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Oh no, it’s 3-Dimensions!

January 22, 2010

     Recently I had the privilege of attending the Consumer Electronics Show (CES) in Vegas and what a wondrous thing it was. We’re talking miles upon miles of juicy, nerd bursting, electronics and technology. And while it was yummy eye candy for my soul, I noticed a trend of similar technology on display that kind of confused me. What was this over abundance of perplexing tech? 3D TVs for the consumer! And what makes it interesting is that you don’t need 3D glasses!
     Let’s take it back a step and revisit Coraline, a wonderful stop motion film, done in 3D. It was the first 3D film I had seen in a long time. The 3D technology used, albeit antiquated, was much cooler than those old blue and red goggles I grew up with. When I saw Coraline I figured the 3D effect, like always, was a passing fad, but I was wrong. Soon many other movies followed, Monsters vs. Aliens, Up, A Christmas Carol, Cloudy with a Chance of Meatballs, and now Avatar, just to name a few. So what does this mean? I can’t help but feel that these recent events are more of a corporate decision rather than an artistic one. And if that is the case, you can expect to see many more 3D-type devices becoming mainstream.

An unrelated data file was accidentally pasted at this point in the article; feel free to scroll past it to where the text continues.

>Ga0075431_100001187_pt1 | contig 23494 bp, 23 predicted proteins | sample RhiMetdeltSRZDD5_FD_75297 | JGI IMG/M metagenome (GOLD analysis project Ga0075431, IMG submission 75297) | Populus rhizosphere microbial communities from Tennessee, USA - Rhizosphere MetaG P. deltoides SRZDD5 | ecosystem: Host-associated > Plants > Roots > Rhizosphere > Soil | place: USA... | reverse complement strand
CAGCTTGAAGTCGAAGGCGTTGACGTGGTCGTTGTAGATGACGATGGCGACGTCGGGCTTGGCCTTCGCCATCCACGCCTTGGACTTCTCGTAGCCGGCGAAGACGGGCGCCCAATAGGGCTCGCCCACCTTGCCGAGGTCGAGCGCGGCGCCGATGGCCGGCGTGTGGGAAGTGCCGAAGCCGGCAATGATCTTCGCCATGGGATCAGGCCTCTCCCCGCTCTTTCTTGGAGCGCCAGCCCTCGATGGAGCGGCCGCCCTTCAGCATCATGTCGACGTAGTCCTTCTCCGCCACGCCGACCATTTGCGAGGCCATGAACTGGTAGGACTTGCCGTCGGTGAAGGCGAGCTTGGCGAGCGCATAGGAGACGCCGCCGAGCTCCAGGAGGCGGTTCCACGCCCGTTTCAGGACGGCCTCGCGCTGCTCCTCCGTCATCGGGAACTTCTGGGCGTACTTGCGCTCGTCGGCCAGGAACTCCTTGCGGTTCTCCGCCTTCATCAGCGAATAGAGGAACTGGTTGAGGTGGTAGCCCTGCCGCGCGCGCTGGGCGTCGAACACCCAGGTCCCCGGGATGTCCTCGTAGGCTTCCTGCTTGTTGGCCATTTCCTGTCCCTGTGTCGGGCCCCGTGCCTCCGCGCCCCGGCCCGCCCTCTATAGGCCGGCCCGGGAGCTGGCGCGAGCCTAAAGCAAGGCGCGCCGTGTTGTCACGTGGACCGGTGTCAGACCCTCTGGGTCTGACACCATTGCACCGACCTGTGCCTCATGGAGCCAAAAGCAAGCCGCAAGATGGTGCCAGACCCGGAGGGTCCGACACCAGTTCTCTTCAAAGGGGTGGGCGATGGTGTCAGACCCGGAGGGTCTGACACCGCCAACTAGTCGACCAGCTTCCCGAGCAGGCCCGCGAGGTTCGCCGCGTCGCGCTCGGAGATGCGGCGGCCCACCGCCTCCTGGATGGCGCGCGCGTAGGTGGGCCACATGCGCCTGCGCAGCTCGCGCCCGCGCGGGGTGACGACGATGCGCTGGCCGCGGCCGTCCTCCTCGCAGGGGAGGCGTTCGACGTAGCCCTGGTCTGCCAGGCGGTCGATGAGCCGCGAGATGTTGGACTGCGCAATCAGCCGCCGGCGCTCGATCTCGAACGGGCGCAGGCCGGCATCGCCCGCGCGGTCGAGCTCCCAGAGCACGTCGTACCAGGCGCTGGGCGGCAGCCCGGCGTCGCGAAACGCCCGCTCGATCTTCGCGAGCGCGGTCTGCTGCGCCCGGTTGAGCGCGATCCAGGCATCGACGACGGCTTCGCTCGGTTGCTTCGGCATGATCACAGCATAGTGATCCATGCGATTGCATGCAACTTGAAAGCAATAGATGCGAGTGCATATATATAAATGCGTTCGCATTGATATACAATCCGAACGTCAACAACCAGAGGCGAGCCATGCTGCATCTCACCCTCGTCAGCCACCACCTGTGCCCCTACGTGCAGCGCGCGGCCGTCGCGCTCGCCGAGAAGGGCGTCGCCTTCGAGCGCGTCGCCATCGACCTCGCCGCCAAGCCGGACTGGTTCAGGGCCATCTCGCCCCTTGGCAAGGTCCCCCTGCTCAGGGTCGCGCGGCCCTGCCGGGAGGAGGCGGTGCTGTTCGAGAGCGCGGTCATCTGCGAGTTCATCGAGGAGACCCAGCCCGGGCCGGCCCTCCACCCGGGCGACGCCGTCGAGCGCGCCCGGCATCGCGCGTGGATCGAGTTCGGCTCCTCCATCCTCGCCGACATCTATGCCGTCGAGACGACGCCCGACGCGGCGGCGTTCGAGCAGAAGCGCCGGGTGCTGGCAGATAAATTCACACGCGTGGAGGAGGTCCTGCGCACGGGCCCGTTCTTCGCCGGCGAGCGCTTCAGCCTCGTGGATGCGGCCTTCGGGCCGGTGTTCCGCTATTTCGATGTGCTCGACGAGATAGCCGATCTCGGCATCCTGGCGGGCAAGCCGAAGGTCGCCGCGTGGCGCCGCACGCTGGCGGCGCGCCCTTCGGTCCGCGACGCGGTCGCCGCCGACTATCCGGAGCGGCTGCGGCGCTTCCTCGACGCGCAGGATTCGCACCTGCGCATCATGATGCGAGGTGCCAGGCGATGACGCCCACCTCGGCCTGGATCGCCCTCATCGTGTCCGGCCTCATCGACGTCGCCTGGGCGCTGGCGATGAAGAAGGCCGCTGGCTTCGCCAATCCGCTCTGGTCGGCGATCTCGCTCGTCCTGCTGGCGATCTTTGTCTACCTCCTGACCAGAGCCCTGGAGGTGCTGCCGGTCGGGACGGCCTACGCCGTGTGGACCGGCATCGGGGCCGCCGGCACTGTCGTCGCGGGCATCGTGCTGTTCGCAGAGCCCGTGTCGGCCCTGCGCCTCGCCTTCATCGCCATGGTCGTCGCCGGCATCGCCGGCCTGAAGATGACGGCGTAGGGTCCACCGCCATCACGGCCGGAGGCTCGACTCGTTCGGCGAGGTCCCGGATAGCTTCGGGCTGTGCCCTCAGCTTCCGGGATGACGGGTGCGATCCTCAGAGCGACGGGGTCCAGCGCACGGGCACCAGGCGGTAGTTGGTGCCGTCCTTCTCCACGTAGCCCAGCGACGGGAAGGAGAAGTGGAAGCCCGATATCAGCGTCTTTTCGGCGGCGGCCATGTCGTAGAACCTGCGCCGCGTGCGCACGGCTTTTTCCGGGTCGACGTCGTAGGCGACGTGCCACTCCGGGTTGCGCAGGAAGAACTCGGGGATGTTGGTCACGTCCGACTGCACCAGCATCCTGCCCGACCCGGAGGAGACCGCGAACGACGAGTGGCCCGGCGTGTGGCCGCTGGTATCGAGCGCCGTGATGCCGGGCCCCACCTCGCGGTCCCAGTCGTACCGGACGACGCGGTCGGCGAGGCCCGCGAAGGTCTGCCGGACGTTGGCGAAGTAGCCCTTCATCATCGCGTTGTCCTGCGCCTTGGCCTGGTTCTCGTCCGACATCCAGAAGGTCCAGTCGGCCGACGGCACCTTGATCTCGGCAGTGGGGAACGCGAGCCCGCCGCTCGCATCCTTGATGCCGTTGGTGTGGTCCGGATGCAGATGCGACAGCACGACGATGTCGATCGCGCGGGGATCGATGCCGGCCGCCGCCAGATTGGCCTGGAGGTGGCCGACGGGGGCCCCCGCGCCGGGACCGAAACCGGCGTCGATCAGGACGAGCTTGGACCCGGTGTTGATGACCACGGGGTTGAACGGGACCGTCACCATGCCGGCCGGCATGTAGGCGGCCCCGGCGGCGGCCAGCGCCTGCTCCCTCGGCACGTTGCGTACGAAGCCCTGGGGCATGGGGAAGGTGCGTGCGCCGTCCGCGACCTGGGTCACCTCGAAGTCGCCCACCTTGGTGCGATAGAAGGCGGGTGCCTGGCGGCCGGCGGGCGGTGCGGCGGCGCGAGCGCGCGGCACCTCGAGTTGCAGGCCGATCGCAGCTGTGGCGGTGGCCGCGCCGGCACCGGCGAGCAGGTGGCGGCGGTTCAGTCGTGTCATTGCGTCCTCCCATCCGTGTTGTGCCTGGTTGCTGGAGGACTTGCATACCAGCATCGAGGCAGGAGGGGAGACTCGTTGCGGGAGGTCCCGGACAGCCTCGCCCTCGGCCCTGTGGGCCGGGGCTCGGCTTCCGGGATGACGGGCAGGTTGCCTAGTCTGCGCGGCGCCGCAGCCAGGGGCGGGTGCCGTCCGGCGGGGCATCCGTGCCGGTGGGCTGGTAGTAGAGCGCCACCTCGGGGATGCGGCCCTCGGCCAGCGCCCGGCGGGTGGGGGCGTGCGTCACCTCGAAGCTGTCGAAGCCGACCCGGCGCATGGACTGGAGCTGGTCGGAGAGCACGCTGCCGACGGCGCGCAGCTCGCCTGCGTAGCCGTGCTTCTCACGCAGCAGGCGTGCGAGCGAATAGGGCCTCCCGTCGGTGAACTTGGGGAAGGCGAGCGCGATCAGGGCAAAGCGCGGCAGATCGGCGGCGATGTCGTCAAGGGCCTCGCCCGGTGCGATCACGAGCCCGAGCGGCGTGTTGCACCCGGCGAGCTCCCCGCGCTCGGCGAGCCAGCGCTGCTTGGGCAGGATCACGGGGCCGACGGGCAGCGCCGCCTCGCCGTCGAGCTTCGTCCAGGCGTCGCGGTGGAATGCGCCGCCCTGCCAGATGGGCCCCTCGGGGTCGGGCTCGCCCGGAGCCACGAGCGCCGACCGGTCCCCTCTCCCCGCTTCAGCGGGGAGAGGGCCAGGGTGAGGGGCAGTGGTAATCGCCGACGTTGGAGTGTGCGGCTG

Let’s go back to 3D TVs. Was it cool seeing 3D images without the use of glasses? Sort of. While the experience was really cool and unique, the picture is definitely lacking in quality. Unless you’re absolutely still the illusion of 3D is replaced with a quasi-blurry image, hence my aforementioned confusion! To me it seems like this technology isn’t ready to compete with current LED and Plasma screens with Hi-def output. I don’t know about you, but I have a hi-def TV with an output of 1080p and with my blu-ray player and HDMI cables, movies are AMAZING!!!!! The picture is wicked clear… so clear, it’s scary. I’m not going to be trading it in anytime soon for a 3D TV. But perhaps 3D TVs are a novel approach to something greater. Or maybe it’s corporate America pushing for change? Whatever the case, there’s no doubt that artistically 3D can be used to immerse an audience in a uniquely astonishing experience that can transcend conventional storytelling. Or it can be used as a gimmick. Let’s hope it’s not the latter. Have fun, and keep creating.

Emmett-AN

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